Notes on the Accusys ACS 7500/75130 RAID box
7500 is a very nice IDE
Unlike more common IDE mirroring (RAID1) solutions, this is a real
hardware RAID system, taking two conventional IDE drives and making them
appear as a single IDE drive to software.
This means the ACS 7500 is completely invisible to software.
In fact, the system comes with NO software at all -- no drivers,
nothing (actually, this has changed recently -- the things no longer
come with a printed manual (boo) but now include software that can
"manage" (or more accurately, monitor) the array).
None are needed.
Most operating systems and computers that can support standard IDE drives
can use this box.
In fact, if you simply apply power to the box, it is capable of
being used as a stand-alone disk duplication system, no computer
or operating system required.
Design and Operation Notes
- The box is made of moderately well built aluminum with plastic slide
The case takes up two adjoining half-height bays in the front of your
The bays must be immediately adjoining, some name brand cases put a gap
between the two front-mounted 5.25" devices, rendering this device
unusable (or at least, your case may need some modification).
The case has notches which will permit installation in many boxes which
have "fingers" on which each half-height device will sit.
Many cases have an overhanging lip which will prevent the drive trays
from being removed from the front of the machine with all the plastic
You need to decide how important this is to you.
- Two keys are used to "lock" in the drives.
Both locks on one ACS7500 use either key (two are included) and all
Accusys boxes examined so far use the same key.
In fact, the locks are more a mechanical mount, the security of the
lock is almost non-existent, as there are no tumblers in the locks.
I'm of mixed feelings on this -- I don't like appearances of security
when none really exists, but then, real locks would probably cause far
more problems then they would solve.
- A number of LEDs give a very good status report on both the
drives and the RAID array.
LEDs are provided to indicate power to each drive, activity on each
drive, redundant indication of the health of each drive, and a bar graph
indicating how far along the mirroring is progressing.
When the drive is in its standard operating mode, the remirror
status bar graph becomes a scanning light, letting you know that it is
alive and functioning.
I'm very impressed by the light show this thing puts on -- in some ways
it may be excessive, but I'll tell ya, the thing lets you know how
it is doing.
If the array is degraded in some way, you will know it in no uncertain
- The ACS7500 has a beeper which will help draw attention to it
if it has a failed drive.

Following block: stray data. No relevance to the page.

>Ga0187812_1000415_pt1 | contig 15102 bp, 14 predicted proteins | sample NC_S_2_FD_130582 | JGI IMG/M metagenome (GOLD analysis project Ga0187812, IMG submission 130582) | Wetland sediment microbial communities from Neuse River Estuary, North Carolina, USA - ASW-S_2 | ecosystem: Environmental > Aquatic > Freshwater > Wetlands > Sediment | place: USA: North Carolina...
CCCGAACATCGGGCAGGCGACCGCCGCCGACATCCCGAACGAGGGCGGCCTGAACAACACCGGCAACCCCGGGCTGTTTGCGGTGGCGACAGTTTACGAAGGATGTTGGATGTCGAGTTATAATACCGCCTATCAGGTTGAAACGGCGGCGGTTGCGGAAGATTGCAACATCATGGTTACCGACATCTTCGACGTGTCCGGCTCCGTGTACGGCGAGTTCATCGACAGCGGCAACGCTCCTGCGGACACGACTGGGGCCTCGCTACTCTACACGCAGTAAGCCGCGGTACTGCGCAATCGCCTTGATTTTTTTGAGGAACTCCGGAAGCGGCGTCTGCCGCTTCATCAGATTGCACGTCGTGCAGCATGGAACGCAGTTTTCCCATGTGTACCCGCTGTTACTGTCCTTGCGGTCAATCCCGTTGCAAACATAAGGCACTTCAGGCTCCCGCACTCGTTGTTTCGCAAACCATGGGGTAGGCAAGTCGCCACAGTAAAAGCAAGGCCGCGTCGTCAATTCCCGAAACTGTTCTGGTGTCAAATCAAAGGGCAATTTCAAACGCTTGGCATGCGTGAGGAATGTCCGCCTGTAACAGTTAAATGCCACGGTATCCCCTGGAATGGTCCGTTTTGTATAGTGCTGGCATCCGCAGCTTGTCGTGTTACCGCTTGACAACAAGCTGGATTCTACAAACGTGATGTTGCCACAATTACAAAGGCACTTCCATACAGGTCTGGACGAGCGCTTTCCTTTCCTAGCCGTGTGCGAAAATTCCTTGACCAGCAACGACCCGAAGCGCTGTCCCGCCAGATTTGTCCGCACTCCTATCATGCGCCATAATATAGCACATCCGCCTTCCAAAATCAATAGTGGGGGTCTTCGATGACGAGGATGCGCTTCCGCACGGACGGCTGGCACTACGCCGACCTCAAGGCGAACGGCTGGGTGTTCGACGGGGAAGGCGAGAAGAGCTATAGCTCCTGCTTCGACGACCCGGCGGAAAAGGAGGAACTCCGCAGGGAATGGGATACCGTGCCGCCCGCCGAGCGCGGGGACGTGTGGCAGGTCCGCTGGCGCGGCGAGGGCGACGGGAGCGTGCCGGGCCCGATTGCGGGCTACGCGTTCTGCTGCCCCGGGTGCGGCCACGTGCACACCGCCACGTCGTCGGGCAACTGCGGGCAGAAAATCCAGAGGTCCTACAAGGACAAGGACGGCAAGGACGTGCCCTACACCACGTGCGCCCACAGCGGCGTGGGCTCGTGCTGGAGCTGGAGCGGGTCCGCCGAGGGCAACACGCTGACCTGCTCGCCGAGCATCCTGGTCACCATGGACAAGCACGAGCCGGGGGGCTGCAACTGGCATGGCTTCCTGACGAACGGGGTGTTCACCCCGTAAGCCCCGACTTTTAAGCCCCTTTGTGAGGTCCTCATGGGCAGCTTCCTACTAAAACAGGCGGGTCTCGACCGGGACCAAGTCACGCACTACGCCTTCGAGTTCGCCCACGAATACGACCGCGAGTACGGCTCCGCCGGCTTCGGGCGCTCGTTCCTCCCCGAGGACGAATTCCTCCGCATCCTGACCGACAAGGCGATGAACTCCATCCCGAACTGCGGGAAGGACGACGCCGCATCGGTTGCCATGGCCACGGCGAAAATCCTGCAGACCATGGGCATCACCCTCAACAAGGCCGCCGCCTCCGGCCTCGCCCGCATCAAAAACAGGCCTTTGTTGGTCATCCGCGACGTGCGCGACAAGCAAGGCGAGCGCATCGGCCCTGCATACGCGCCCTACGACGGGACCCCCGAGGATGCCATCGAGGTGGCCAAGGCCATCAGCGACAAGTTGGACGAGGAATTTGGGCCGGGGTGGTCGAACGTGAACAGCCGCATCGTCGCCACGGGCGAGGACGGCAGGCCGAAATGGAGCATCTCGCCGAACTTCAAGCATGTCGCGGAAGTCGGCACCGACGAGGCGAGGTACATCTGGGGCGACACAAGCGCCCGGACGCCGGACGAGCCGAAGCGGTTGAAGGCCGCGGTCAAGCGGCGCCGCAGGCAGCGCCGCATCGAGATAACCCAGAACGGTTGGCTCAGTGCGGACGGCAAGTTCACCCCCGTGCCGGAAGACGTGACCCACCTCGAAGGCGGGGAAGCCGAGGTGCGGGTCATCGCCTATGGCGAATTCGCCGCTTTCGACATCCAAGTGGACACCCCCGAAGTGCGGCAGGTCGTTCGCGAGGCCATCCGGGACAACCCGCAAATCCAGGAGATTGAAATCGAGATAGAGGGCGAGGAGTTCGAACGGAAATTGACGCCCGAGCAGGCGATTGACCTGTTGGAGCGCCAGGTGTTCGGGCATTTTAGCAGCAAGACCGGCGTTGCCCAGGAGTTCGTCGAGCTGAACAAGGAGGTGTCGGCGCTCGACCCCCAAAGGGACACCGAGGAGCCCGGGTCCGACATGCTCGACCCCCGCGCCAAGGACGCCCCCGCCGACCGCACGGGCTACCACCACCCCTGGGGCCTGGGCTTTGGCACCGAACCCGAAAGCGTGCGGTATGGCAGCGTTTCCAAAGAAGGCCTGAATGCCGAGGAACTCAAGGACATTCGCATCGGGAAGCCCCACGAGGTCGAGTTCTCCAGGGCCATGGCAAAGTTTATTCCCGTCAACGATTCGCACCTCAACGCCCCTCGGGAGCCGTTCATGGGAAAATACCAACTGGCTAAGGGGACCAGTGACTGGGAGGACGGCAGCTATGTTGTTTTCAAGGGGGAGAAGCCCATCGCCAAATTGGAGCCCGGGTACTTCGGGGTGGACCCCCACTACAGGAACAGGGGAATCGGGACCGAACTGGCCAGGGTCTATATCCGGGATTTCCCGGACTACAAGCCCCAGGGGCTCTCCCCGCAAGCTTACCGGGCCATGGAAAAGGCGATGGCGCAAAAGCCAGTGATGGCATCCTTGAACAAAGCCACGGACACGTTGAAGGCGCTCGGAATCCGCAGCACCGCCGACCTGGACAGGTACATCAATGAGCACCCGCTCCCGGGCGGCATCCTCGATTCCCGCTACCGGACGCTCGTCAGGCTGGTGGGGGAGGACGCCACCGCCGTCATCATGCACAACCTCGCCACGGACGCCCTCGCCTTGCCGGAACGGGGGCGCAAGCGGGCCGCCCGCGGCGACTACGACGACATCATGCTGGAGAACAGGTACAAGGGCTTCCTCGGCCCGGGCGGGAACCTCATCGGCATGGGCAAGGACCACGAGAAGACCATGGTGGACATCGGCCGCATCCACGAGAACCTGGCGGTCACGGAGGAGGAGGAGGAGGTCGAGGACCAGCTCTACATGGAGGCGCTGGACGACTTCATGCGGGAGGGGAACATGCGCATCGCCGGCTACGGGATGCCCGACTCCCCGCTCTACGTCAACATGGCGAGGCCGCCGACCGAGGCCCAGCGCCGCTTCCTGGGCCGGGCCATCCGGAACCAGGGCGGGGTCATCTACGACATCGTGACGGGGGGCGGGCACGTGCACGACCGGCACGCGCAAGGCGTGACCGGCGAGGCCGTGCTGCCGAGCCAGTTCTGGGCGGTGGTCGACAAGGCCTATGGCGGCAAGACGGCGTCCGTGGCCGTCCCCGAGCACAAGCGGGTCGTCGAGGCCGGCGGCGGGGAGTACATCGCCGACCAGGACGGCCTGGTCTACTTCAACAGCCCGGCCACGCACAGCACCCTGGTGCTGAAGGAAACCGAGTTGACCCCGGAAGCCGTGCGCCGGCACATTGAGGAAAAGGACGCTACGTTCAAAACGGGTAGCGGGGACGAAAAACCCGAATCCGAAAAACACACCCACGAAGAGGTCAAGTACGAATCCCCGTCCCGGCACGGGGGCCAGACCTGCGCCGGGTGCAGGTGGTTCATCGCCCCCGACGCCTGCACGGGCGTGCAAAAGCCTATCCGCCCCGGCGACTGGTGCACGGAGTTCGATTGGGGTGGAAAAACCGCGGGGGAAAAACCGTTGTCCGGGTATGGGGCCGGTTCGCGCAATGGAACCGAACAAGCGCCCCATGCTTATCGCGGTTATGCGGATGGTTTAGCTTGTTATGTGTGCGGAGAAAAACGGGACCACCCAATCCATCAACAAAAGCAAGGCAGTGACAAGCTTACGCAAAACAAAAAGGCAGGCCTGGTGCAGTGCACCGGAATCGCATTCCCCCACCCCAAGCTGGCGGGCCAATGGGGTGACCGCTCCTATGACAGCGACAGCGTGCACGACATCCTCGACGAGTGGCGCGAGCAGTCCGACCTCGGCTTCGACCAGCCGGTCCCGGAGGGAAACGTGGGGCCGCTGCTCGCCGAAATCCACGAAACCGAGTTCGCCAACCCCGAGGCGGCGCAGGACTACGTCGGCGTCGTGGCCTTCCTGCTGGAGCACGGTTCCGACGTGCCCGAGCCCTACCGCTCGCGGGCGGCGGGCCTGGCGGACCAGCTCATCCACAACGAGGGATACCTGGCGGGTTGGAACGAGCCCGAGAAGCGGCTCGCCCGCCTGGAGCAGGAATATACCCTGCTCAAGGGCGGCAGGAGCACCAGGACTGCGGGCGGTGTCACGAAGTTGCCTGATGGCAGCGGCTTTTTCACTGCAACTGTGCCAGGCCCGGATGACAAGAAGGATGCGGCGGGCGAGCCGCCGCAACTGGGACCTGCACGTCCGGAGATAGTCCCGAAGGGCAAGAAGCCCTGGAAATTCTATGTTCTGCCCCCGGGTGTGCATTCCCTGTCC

The beeper is loud enough to be heard, but not very annoying, which may
or may not be good (the ArcoIDE products have a beeper so loud, they put
a "silence" switch on them).
The Accusys box can be silenced simply by unlocking the failed drive.
Apparently, if you have one drive unlocked, it assumes you know you are
running in a degraded mode, and thus, no reason to be vocal about it.
- There is one large fan that pulls air across the drives.
I am very pleased with the temperature it keeps the drives --
a pair of 80G drives were kept at "barely warm" (by finger)
The fan does make noise, but not unreasonable amounts for any system
which is likely to have multiple drives in it.
The tone of the fan is not unpleasant to me.
(however, in the move to "quiet PCs", this may be much louder
than the rest of the system. I have heard one complaint from a
home user who added it to their home system).
- Early ACS7500 boxes had no provision for the new "Big Drives"
extension to the IDE standard, the standard used on newer, larger
than 137G IDE drives.
The most recent box a client of mine bought had a note stuck in it
which says, "ACS-7500 now supports Big Drive (ATA-6) and you can install
any hard drives with capacities over 137G ...".
There is, unfortunately, no upgrade for the old ACS7500 boxes.
Accusys's web site does indicate how to recognize which ACS7500 boxes
are "Big Drive" compatable, it is not obvious from the box itself,
although later ones have the model number ACS75130 instead.
- The ACS7500 can be used to duplicate a disk, and potentially, could
be used to "upgrade" a disk pair.
This is done by removing one of the drives in an existing pair,
mirroring the remaining drive against a bigger drive, and then removing
the remaining smaller drive and replacing it with another larger drive,
and remirroring (again).
At this point, the ACS7500 will report a "larger" drive size to your
system on the next reboot.
What you can do with this system depends upon your OS.
If you have a semi-intelegent OS (i.e., OpenBSD), you can alter the
partition table and disk label and add new partitions.
Other OSs (Windows) may be able to have existing partitions "expanded"
using a program like Partition Magic.
It is important to understand, however, that being an OS ignorant device,
the ACS7500 isn't going to do a thing to help you expand your OS into
the new disk space, you are going to have to figure that out on your own.
- Compaq users may have some issues.
I have found that some Compaq systems have very weird drive translation
geometries, and (related?) the ACS7500 will not properly establish a
mirror if attached to the Compaq computer at power-up.
A workaround for this is the following:
- Unplug the ACS7500 from the IDE cable, apply only power to it.